Main Street Learning Lab community leaders
K’é Community Lab Leaders


K’é Community Lab – The Backstory 

“What kind of world do you want to live in, and what are you building to contribute to that world?” -Greg Hartle

When we heard these words from our friend Greg Hartle several years ago, they made our heart skip a beat.

My husband Darryl and I had been business owners for many years, and saw that there was a huge gap of representation of BIPOC leadership in our local Mesa, Arizona ecosystem.

We wanted to show our children, nieces, nephews and extended relatives that not only were there amazing opportunities for careers, but that there were amazing BIPOC business and community leaders driving innovation.

We focused on three main questions:

-How do you provide solid, effective business advice in a way that actually solves the problems and builds the leadership capacity of small business owners?

-How do you create programs led by the community, for the community, that are truly inclusive and equitable? 

-How do you incorporate healing in community work?

So in the summer of 2016, we opened a brick and mortar community incubator on Main Street of our home town of Mesa, Arizona. We spent a year engaging with the broader community, talking with business owners of all sizes and shapes and working with everyone who supported them from the city to the regional arts center, non-profits and small business consultants. We connected with peers on the ground in Detroit and San Francisco and New York and Austin and Fargo. At the same time, I engaged with my global audience of business owners, and those who support them.

The result of this work is what we believe is a truly innovative and collaborative project which is designed to support both the small business owners who want to succeed, as well as the companies, incubators, organizations and professionals who serve them.

La’Vista Jones and Isha Cogborn, hosts of Startup Life Support


What is K’é?

K’é is a physical space downtown Mesa that hosts the K’é Community Lab, which is a community based leadership development lab that highlights the leadership of BIPOC entrepreneurs in the local area.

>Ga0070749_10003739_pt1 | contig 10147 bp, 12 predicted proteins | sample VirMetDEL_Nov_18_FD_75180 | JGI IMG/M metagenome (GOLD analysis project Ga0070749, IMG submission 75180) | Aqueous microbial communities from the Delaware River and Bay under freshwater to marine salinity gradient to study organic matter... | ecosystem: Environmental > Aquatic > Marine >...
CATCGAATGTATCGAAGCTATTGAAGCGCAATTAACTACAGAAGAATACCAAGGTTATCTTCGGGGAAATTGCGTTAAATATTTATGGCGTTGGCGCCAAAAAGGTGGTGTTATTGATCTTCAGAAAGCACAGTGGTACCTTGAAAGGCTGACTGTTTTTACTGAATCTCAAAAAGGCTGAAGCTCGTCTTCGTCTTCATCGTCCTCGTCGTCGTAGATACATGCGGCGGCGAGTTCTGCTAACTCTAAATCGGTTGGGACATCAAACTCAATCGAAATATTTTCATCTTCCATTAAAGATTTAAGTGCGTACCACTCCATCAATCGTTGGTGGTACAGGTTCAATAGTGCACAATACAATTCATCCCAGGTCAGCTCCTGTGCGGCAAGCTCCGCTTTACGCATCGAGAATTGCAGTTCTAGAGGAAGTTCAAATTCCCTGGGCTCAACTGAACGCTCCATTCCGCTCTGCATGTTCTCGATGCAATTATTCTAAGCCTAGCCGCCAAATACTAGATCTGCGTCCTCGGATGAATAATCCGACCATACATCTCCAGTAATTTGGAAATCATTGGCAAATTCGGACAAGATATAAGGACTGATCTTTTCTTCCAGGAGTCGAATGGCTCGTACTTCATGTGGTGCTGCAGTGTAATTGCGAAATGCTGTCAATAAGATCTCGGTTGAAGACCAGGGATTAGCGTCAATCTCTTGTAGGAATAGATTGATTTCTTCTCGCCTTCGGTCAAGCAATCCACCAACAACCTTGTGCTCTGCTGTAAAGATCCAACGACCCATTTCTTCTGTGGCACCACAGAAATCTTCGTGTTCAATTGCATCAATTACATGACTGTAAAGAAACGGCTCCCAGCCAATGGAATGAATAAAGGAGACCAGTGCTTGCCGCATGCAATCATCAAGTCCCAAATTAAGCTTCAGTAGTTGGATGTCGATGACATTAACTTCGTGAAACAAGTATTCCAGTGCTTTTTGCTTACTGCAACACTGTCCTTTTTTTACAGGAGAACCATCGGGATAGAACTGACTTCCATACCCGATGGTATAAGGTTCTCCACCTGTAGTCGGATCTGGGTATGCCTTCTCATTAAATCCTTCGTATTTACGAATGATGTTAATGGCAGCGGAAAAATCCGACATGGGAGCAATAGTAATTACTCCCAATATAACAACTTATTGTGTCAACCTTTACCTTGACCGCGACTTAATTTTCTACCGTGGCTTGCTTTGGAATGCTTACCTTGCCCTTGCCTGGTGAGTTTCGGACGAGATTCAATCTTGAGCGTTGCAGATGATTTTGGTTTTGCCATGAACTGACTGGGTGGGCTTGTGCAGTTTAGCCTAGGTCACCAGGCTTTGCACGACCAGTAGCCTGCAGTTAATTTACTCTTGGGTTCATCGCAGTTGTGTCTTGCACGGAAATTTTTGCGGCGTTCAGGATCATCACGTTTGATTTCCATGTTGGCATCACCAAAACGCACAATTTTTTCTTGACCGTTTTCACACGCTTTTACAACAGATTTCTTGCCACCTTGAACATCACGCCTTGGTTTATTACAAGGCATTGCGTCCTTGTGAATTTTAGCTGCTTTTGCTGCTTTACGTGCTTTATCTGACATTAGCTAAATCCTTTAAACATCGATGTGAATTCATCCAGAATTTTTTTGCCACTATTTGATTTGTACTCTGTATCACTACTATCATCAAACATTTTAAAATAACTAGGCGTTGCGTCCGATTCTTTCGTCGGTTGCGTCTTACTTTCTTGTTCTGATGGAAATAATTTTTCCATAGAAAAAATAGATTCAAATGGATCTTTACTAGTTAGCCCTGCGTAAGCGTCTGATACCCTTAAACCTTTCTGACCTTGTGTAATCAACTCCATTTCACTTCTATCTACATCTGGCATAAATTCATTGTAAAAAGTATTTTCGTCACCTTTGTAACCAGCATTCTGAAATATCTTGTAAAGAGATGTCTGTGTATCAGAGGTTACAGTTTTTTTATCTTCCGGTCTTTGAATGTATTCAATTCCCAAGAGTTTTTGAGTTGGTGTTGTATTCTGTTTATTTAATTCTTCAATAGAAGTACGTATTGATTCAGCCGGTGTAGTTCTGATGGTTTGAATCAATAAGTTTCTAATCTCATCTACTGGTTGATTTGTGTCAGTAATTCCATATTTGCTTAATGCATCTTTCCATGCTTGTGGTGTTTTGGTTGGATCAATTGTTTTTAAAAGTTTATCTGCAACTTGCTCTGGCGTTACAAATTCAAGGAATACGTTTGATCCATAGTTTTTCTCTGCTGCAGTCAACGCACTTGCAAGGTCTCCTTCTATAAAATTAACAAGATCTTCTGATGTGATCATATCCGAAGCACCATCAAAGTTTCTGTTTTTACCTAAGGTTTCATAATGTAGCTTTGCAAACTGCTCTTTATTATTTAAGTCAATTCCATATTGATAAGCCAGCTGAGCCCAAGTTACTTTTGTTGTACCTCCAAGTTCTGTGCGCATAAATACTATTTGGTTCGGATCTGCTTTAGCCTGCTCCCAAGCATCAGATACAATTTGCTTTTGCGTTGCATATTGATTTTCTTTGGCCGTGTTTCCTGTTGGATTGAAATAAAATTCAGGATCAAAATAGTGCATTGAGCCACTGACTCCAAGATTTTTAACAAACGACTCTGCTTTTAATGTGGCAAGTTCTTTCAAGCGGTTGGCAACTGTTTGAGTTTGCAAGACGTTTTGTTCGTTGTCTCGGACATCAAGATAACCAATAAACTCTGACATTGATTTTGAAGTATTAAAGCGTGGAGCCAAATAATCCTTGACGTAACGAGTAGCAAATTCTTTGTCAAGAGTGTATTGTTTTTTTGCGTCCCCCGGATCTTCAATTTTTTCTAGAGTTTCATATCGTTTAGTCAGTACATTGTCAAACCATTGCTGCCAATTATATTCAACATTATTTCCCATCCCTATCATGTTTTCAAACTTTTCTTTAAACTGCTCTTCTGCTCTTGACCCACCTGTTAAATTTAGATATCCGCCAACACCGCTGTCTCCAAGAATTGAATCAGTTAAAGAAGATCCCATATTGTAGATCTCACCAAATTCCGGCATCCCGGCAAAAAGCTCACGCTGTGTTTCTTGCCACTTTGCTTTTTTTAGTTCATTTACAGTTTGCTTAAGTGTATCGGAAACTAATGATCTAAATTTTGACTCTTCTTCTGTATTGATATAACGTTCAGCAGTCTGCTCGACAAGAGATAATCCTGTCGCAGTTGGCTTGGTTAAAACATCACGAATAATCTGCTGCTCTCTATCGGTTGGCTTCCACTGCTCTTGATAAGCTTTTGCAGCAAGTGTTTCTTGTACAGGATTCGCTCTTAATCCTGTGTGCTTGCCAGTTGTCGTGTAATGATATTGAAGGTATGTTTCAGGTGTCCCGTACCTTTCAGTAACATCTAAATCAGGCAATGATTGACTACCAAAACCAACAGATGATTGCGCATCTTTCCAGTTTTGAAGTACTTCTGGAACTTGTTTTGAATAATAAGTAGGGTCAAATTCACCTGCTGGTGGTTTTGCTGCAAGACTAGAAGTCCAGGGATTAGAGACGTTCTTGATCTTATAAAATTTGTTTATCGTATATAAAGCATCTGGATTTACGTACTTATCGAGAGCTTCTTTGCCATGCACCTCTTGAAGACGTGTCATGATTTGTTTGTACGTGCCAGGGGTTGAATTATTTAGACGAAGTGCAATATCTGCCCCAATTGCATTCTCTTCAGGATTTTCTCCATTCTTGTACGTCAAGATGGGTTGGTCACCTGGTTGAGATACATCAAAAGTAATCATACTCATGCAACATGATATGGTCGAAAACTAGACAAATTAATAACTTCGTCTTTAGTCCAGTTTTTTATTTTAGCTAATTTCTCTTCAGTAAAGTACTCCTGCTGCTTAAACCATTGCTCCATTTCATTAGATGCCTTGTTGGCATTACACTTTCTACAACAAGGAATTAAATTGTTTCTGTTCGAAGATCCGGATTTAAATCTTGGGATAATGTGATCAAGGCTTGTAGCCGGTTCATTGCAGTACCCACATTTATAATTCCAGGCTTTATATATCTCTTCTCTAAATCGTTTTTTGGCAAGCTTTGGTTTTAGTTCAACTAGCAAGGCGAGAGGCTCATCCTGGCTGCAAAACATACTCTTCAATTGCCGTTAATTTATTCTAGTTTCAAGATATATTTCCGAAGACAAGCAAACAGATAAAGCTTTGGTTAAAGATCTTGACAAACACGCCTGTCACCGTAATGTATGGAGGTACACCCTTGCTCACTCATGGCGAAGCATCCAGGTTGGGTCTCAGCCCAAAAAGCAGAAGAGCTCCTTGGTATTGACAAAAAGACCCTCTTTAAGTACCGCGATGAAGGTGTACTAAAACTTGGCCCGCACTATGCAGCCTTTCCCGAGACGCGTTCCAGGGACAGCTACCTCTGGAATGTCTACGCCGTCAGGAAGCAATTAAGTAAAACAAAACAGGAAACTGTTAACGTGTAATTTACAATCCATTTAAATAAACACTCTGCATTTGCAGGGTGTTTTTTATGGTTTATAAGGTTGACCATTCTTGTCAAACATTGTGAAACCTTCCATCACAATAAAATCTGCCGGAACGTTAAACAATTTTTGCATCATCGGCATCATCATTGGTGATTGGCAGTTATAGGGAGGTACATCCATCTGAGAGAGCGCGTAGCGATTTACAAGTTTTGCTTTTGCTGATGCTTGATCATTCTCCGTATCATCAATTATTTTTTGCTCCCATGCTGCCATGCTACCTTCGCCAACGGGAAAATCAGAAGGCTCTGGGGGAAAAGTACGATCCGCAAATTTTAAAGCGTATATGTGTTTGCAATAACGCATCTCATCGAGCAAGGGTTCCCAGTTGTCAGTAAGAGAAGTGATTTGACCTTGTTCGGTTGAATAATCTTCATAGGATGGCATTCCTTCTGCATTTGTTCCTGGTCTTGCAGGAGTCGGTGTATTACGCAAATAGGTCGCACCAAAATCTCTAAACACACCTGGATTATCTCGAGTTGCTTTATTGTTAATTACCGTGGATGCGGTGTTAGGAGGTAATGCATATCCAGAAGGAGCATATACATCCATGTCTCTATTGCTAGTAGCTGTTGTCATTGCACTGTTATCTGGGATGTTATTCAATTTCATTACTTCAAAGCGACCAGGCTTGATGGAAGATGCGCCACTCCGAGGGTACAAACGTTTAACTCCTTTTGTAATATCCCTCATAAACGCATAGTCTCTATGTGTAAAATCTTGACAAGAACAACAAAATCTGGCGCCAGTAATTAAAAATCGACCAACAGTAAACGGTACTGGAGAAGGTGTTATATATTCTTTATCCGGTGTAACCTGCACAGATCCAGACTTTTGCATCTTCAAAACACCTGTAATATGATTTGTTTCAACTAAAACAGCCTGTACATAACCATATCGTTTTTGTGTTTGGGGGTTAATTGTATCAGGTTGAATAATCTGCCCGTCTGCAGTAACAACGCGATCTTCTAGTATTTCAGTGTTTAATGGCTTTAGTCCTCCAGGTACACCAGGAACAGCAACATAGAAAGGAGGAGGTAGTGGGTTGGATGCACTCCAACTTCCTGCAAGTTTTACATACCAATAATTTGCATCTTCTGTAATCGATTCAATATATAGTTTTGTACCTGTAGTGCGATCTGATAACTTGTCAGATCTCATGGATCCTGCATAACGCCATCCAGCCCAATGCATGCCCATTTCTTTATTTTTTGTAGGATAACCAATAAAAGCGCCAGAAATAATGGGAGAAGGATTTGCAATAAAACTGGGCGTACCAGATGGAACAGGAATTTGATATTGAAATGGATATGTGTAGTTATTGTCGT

Led by Pamela Slim and her husband Darryl, K’é Community Lab does the following activities for the small business market:

  • Provides space free of charge for BIPOC entrepreneurs to experiment with new ideas, events, programs or workshops, with collaboration and mentoring for the program hosts
  • Engages a diverse, engaged local and global community of small business owners who conduct a whole series of “experiments” designed to understand and overcome these obstacles
  • With this insight, in collaboration with our local partners, creates new and innovative tools, frameworks and methods to help BIPOC small business owners develop skills and leadership behaviors that will move them to the next stage of growth
Marlena Robbins, artist, Shaina Yazzie, Allie Stone and Jared Yazzie of OxDx Clothing


What does K’é Mean?

The name K’é (pronounced “keh”) is a Diné (Navajo) word, meaning “system of kinship.”  It was chosen by Pam’s husband Darryl, to reflect the feeling you have when you are deeply connected to others, you feel your kinship, and you treat each other as family.

Pam and Darryl like all members of the community to feel welcome as they walk through the doors of K’é.


K’é Community Lab Timeline

Phase 1:  Indiegogo Campaign

June 2016 – July 2016

Once we got the key to the new space, there were a lot of physical renovations to complete. With our Indiegogo campaign, over 230 small business owners and our “Trifeca of Awesome” corporate sponsors Tuft & Needle, GoDaddy and Infusionsoft banded together to raise over $40,000 to make physical improvements including wall and floor demolition and repair, painting, and the acquisition of furniture and equipment.